PEAK Ultra Marathon – 100 Miles | 100 miles | May 16, 2015 | website

PEAK Ultra Marathon – 50 miles | 50 miles | May 16, 2015 | website

Virginia

Massanutten Mountain Trails 100 Mile Run | 100 miles | May 16, 2015 | website

Race Across Virginia – Border to Border (10 Marathons) | 249 miles | May 25, 2015 | website

Washington

First Call Veterans Day 50K (May) | 50 kilometers | May 16, 2015 | website

Pigtails 100 Mile Challenge | 100 miles | May 23, 2015 | website

Pigtails 150 Mile Challenge | 150 miles | May 22, 2015 | website

Pigtails 200 Mile Challenge | 200 miles | May 21, 2015 | website

Soaring Eagle 10 M Trail Run | 50 kilometers | May 23, 2015 | website

Soaring Eagle 50K Trail Run | 50 kilometers | May 23, 2015 | website

Sun Mountain 50K | 50 kilometers | May 17, 2015 | website

Sun Mountain 50M | 50 miles | May 17, 2015 | website

West Virginia

Capon Valley 50K Run | 50 kilometers | May 16, 2015 | website

Wyoming

Rocky Mountain 50k | 50 kilometers | May 24, 2015 | website
 
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Pivk and Garcia crowned champs at Zegama-Aizkorri 2015

Image ©FabioMenino

                                                                   Image ©FabioMenino

Press release by isf ©laurivanhouten

Today, the Basque town of Zegama hosted the 2015 Skyrunning European Championships and it was unsurprisingly the host country that came out tops with a gold, two silver and two bronze medals in this iconic race. Italy took the gold for the men’s title with Tadei Pivk cruising to the finish in 3h51’11”.  The women’s European Champion is Azara Garcia who closed in 4h41’23. A last minute appearance by Kilian Jornet recently arrived from Nepal added to the excitement of a stellar field.

The first half of the race at the famous Sancti piritu aid station, saw Ionut Zinca comfortably in the lead with Aritz EgeaTadei Pivk and Pere Rulan hot on his heels, followed by Manuel Merillas and Kilian Jornet. At the final summit, the group remained intact. It was the descent that changed the game. Tadei was alone with Kilian and, feeling comfortable, took his chance to accelerate the pace. “I knew this was my chance. I thought if I accelerate here I can do it. On the last bends I looked back and was alone. I still can’t believe it,” he commented.

The men’s line-up finished with Manuel Merillas 2nd and Pere Rullan 3rd completing the gold, silver, bronze medals for Spain.

The stacked women’s field started without Maite Maiora, one of the favourites, due to injury. Another strong favourite, Oihana Kortazar led the field and looked strong to the final summit, followed by Paula Cabrerizio, Azara Garcia and Elisa Desco. Again, the descent was the decider. Elisa Desco, 2014 winner and World Champion, gave it her all, possibly too much, and collapsed at the finish line in 6th position.  It was to be Azara Garcia’s day, crowned European Champion and taking the gold for Spain. Paula Cabrerizio and Oihana Kortazar were a close second and third respectively. Emelie Forsberg, with the Transvulcania win just a week earlier still in her legs, raced bravely to finish 4th.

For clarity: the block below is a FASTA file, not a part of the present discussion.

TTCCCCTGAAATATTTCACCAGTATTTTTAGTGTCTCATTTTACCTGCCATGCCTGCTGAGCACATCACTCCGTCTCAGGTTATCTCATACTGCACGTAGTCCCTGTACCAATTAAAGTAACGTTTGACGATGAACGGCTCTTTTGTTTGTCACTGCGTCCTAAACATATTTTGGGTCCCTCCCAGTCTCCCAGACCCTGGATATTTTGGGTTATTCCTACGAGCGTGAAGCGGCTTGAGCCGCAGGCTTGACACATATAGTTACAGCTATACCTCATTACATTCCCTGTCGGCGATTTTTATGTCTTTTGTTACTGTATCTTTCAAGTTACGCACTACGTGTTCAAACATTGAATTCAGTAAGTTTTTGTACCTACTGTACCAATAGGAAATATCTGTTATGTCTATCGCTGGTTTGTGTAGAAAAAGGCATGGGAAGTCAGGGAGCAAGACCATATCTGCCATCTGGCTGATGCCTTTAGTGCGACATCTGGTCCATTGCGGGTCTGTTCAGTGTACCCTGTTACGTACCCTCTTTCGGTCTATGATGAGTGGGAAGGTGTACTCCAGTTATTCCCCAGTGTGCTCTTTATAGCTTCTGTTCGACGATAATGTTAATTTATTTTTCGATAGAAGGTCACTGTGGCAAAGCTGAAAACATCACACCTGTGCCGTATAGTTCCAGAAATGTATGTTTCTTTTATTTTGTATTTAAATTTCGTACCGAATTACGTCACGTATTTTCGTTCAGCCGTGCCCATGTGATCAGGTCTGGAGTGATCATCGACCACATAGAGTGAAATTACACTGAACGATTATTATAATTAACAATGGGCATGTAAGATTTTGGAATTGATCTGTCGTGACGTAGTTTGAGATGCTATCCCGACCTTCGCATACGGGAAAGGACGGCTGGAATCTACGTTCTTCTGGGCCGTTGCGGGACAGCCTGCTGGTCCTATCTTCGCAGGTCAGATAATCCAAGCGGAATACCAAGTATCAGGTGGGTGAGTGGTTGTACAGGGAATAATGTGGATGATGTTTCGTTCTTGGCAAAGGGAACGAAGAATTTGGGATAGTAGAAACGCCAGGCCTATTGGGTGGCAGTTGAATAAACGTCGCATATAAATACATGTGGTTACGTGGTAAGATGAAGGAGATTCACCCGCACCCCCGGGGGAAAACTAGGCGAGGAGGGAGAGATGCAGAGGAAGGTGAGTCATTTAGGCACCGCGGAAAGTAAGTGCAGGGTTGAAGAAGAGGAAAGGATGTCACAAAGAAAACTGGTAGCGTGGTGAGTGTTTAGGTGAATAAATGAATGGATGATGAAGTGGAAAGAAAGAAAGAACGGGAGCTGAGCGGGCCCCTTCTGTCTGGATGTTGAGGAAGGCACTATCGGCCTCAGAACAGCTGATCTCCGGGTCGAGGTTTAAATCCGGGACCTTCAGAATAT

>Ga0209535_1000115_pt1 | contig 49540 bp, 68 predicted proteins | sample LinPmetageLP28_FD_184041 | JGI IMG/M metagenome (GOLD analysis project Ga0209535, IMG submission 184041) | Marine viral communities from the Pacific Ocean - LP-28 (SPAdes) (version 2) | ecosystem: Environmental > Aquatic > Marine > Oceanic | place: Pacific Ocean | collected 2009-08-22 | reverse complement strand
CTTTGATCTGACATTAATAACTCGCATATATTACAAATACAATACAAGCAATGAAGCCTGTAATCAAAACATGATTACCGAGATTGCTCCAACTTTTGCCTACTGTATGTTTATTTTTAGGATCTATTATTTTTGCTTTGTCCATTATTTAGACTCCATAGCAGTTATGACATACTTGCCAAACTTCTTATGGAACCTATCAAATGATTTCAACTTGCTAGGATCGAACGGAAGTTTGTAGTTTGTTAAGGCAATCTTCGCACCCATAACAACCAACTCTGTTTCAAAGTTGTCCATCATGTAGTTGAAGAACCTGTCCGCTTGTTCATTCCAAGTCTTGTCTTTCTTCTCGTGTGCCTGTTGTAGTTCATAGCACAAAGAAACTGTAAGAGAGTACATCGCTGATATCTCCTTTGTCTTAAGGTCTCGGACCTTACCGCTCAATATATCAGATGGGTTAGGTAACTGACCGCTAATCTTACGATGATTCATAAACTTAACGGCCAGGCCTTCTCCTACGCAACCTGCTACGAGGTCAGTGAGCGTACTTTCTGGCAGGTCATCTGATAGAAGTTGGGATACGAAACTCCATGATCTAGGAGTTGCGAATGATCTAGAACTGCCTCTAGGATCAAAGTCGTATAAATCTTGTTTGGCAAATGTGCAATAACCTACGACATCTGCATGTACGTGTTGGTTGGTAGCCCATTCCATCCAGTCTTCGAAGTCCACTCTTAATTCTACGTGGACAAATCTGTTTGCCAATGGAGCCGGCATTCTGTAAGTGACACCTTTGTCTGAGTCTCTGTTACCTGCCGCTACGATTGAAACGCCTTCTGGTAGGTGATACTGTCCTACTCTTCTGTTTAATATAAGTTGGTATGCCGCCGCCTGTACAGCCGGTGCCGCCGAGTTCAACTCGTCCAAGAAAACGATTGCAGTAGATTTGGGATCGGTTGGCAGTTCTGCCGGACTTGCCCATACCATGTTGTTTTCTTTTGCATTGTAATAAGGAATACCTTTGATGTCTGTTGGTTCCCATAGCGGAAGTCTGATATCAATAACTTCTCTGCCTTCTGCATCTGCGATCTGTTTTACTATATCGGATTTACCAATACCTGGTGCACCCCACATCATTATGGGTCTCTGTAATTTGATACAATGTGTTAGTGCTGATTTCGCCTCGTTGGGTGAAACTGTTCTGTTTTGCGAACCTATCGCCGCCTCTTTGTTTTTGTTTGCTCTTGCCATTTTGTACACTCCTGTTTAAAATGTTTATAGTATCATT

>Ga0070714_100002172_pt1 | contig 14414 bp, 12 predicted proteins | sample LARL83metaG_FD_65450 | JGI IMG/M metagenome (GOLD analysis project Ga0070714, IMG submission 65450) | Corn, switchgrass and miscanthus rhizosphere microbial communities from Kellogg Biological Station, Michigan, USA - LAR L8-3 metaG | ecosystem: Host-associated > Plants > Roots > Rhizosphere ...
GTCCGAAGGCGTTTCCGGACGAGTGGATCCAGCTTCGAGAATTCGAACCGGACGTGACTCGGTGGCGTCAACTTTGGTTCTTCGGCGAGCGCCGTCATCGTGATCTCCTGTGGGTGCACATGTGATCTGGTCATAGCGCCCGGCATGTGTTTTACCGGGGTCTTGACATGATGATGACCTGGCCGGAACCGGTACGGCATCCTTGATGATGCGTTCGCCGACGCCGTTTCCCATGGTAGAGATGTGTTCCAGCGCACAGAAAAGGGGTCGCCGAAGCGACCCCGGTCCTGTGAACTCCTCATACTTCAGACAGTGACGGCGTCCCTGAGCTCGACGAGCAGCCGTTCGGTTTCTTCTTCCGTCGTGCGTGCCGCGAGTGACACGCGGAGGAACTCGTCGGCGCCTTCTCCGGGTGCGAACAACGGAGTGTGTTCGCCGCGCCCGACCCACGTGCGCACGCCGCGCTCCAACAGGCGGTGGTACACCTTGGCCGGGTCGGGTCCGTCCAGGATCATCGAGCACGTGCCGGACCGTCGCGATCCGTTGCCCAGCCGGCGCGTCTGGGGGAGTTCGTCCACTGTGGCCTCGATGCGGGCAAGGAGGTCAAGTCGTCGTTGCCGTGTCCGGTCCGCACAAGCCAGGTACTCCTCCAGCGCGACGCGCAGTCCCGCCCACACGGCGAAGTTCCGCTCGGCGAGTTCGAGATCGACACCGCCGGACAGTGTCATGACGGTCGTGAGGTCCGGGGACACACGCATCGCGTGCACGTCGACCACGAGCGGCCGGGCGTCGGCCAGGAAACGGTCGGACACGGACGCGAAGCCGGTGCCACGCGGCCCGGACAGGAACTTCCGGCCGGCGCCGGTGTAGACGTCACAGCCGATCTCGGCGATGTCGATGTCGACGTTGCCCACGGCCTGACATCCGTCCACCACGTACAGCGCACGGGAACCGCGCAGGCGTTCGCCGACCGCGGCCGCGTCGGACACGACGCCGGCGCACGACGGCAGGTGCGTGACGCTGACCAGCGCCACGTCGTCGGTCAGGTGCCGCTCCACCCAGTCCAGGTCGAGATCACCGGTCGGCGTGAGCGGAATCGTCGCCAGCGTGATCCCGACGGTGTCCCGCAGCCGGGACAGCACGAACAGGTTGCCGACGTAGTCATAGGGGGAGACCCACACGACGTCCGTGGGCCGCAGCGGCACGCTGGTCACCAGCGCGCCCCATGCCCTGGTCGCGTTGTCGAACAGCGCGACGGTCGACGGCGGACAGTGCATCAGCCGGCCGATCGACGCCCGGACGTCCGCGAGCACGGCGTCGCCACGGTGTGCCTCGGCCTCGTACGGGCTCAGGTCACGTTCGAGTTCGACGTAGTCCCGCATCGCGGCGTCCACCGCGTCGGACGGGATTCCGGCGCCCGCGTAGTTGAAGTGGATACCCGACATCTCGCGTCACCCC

Yet again the Zegama-Aizkorri, now in its 14th year, was dampened by the weather, but not the spirit of the crowds cheering on the runners, every single one of them, every part of the way along the 42 km and 5,472m ascent and descent.

Today’s race represented not only the European Championships for the Sky category, but scored points for the Skyrunner® World Series ranking.

The two 2015 Skyrunning European Champions, Tadei Pivk and Azara Garcia, were awarded a prestigious  Alpina Horological SmartwatchOfficial Watch of the 2015 Skyrunner® World Series and European Championships.

2015 European Skyrunning Championship – SKY

Spain – 1 gold, 2 silver, 2 bronze

Italy – 1 gold

European Skyrunning Champions – SKY

Tadei Pivk, (Crazy Idea/Compressport)

Azara Garcia (Compressport)

Race results

Men

  1. Tadei Pivk (ITA) – Crazy Idea/Compressport – 3h51’11”
  2. Manuel Merillas (ESP) – Mammut – 3h51’47”
  3. Pere Rulla (ESP) – 3h52’50”
  4. Aritz Egea (ESP) – EMF – 3h59’27”
  5. Marco De Gasperi (ITA) – SCOTT Sports/ Compressport – 3h5948”

Women

  1. Azara Garcia (ESP) – Compressport – 4h41’23”
  2. Paula Cabrerzo (ESP) – 4h43’44”
  3. Oihana Kortazar (ESP) – Salomon – 4h44’57”
  4. Emelie Forsberg (SWE) – Salomon – 4h49’38”
  5. Federica Boifava (ITA) – Montura – 4h51’32”

COMPRESSPORT TRAIL MENORCA CAMI DE CAVALLS 2015 – Race Images

©iancorless.com_Menorca2015-3053

 

COMPRESSPORT TRAIL MENORCA CAMI DE CAVALLS 2015

The Compressport Trail Menorca series of races concluded today, Sunday 17th May on the stunning island of Menorca, Spain. Providing a 360 degree perspective of the beautiful Spanish island, a series of five races (32km to 185km) gave each and every runner a stunning visual journey of all that Menorca has to offer. Rocks, technical trail, beautiful beaches, turquoise sea, lush trees and hidden away coves. Here is a selection of images that tell the journey of the races and provides an insight into all that Menorca has to offer.

Race reports, results and summaries will follow.

All images ©iancorless.com – all rights reserved

COMPRESSPORT TRAIL MENORCA CAMI DE CAVALLS 2015 – Day One

©iancorless.com_Menorca2015-0459

The fourth edition of the COMPRESSPORT TRAIL MENORCA CAMI DE CAVALLS 2015 started on Friday May 15th at 0800 in the town of Ciutadella.

A weekend of racing and on Friday it was the 185km (0800 and 1200 start) and the 100km event that got underway.

Menorca literally threw everything at the runners in regard to weather – cloud, sun, wind, rain, thunderstorms and the occasional flash of lightening.

images

One thing remained constant though, the beauty of the surroundings and the stunning coastline.

As I write, the 185km is still taking place and the 85km event started at 0800 Saturday May 16th.

Cami de Cavalls map

Casey Morgan from the UK won the 100km event in a new course record – 8:57 (tbc) and we will update with a ladies result asap.

We will update with a series of reports and times as more information becomes available. For now, please enjoy a selection of images (many more to follow) from day one of COMPRESSPORT TRAIL MENORCA CAMI DE CAVALLS 2015. 

Website – http://www.trailmenorca.com